Senators Merkley of Utah and Booker of New Jersey have introduced the Pollinator Power Act of 2023 to the U.S. Senate for consideration.
The legislation aims to make pollinator-friendly habitat development at solar power facilities eligible for loans and grants under the Farm Bill. The bill specifies that agricultural producers, rural small businesses and farmer owned cooperatives that build solar power facilities and receive federal funding may include pollinator habitat construction costs in their funding calculations.
The bill restricts the coverage of pollinator habitat construction costs to no more than 55% of the total cost. It further stipulates that at least 35% of the ‘new soil area’ developed under the project must be allocated to pollinators. Moreover, a minimum of 50% of pollinators must be planted and maintained as a native cover, exclusively comprising native plant species.
The legislation also indicates that solar projects that incorporate pollinator-friendly habitats will be given greater grant consideration over projects without such habitats.
Concurrently with the submission of this bill, Senators Martin Heinrich (D-NM) and Mike Braun (R-IN) broke the partisan mold by introducing the $75 million Agrivoltaics Research and Demonstration Act of 2023. If enacted, the law would allocate funding at a rate of $15 million per year from 2024 through 2028. The act stipulates that the Secretary of the Department of Agriculture (USDA) must collaborate with the Secretary of the Department of Energy (DOE) and other pertinent specialists to conduct extensive research and demonstrations of agrivoltaic systems.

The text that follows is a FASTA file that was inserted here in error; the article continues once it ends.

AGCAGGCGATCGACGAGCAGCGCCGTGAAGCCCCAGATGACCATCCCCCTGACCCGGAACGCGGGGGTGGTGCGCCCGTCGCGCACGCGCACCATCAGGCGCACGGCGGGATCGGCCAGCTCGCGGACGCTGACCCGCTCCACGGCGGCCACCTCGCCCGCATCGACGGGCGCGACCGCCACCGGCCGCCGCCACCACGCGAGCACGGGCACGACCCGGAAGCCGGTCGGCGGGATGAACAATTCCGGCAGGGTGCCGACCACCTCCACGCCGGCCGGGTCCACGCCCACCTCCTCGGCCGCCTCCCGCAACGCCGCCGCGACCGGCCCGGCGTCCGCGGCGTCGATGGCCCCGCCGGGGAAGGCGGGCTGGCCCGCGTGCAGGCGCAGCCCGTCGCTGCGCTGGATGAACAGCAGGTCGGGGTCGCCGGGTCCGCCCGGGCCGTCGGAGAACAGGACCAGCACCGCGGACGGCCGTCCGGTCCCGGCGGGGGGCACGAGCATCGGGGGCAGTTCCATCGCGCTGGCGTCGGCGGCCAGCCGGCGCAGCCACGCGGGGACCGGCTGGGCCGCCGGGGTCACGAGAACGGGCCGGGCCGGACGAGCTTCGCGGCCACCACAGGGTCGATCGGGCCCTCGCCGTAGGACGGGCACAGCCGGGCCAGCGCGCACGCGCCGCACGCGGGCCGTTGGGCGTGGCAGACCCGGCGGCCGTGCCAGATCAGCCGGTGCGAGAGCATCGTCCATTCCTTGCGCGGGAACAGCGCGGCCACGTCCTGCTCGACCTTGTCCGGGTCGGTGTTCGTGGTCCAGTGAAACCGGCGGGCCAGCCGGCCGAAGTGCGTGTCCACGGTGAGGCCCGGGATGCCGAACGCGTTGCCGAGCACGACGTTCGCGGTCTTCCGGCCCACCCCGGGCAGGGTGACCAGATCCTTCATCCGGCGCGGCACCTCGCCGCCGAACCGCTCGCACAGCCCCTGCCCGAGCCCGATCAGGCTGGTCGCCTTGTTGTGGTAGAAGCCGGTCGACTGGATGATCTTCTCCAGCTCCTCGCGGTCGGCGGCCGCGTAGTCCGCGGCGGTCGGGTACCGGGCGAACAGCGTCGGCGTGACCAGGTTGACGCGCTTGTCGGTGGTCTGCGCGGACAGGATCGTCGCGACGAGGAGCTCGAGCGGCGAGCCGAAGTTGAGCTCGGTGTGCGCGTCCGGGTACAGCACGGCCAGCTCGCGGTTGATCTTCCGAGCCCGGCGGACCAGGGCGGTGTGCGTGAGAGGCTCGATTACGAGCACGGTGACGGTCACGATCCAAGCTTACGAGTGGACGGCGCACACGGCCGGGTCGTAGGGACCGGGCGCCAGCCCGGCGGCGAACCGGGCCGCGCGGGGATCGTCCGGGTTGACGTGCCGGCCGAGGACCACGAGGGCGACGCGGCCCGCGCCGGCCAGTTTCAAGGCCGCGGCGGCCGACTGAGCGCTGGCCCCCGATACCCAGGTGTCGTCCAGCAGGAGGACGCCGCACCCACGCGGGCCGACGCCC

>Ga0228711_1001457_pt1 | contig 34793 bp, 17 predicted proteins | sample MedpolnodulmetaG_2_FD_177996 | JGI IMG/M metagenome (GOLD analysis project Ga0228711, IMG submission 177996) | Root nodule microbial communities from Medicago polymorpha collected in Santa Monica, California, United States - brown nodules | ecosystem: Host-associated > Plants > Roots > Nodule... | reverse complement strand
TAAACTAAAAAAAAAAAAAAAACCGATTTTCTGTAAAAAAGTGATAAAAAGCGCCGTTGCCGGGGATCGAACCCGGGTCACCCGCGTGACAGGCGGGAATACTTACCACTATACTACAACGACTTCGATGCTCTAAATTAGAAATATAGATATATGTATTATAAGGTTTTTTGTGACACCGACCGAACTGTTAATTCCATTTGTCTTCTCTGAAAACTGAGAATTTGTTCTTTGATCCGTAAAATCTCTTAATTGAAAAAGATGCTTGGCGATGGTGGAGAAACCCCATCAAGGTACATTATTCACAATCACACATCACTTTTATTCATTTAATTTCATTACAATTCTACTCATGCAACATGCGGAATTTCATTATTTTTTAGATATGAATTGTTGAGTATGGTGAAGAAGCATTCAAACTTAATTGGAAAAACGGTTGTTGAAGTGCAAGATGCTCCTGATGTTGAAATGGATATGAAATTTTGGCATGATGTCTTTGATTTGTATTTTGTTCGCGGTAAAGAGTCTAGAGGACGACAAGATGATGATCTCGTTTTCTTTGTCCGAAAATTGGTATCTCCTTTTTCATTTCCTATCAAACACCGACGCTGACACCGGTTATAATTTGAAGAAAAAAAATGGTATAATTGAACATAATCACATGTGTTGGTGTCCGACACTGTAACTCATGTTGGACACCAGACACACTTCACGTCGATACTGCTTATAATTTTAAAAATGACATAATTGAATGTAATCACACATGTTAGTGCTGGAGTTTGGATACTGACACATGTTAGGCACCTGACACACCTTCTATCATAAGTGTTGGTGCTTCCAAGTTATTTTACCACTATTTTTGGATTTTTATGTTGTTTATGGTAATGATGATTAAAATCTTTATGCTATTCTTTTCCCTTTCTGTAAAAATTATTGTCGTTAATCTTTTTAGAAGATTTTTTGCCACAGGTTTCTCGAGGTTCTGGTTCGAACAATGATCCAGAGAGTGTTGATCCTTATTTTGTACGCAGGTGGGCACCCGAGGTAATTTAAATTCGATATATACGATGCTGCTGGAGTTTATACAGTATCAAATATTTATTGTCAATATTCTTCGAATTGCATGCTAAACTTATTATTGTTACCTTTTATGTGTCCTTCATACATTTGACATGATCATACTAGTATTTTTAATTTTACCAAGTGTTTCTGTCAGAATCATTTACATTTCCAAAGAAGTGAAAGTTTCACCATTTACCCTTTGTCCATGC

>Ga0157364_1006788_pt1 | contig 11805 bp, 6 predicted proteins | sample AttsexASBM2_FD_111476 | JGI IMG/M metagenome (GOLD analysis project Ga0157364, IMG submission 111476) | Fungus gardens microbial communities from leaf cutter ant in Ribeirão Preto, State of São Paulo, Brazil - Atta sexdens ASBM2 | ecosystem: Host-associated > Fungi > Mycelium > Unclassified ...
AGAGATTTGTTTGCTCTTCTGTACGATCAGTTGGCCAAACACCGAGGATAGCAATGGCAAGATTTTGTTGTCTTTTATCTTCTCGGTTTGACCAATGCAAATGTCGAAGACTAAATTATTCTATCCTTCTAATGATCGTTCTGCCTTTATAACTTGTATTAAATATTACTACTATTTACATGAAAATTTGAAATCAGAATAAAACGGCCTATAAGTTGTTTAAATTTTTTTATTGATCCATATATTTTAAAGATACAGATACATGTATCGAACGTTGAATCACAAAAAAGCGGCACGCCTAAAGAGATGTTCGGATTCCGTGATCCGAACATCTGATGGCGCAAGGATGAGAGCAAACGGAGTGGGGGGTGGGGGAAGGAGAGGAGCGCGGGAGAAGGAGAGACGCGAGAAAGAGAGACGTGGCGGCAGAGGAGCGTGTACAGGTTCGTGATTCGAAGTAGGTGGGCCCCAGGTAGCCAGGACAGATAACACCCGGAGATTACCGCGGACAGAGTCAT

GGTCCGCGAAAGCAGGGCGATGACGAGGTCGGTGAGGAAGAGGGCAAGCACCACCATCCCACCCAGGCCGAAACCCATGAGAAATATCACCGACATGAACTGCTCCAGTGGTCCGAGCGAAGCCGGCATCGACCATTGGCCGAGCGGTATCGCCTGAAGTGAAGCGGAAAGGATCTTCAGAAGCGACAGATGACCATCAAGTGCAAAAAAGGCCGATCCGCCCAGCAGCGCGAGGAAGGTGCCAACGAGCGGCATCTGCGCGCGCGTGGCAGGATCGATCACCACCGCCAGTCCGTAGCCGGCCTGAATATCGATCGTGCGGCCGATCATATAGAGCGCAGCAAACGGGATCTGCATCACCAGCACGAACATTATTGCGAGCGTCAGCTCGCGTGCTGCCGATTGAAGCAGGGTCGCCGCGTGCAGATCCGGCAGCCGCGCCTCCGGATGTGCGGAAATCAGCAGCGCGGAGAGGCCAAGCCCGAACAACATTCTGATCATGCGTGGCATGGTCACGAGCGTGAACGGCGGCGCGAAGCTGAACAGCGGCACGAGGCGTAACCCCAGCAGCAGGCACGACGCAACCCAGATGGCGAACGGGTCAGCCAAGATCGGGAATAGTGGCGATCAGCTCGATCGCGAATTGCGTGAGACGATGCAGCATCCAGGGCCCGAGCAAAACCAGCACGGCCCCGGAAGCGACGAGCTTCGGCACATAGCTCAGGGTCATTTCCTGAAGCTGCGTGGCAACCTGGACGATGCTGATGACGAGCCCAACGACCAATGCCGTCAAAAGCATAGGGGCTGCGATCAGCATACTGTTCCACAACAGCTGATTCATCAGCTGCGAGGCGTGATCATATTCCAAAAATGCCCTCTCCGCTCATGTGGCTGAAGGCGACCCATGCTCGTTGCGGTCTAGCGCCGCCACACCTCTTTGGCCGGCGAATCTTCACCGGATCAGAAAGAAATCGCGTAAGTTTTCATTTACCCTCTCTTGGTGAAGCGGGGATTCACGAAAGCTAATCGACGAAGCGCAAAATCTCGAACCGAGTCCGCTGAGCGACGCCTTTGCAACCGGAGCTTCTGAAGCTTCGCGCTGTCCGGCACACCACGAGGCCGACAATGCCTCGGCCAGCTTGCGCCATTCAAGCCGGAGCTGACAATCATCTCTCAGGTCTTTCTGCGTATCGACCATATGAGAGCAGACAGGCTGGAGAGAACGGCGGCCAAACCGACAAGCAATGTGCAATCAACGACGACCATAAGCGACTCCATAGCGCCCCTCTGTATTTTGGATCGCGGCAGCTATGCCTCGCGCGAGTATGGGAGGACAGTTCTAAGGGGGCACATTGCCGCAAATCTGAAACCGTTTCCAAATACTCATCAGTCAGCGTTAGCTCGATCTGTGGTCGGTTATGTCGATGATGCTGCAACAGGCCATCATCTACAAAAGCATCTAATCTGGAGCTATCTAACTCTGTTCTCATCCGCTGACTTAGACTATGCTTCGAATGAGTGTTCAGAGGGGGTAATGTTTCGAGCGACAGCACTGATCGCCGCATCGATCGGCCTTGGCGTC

According to Cathy Day from the National Sustainable Agriculture Coalition, these “marker bills” indicate the senators’ desire for these provisions to be incorporated into the upcoming Farm Bill – the Farm Security and Rural Investment Act of 2002 – which is renewed every five years.
The Pollinator Power Act aligns with recent research indicating that retrofitting 217 existing utility-scale solar facilities with pollinator-friendly habitats could yield up to $264 million annually for the U.S. farming industry. Such habitats, when combined with sheep grazing, can sequester up to 80% more carbon. While classifying pollinator-friendly habitats as agriculture might be a stretch, there’s no doubt, as evidenced by the 217 solar facilities, that they significantly support agriculture. Furthermore, polls suggest that a solar facility incorporating food production would garner more favorable views from 81% of respondents.
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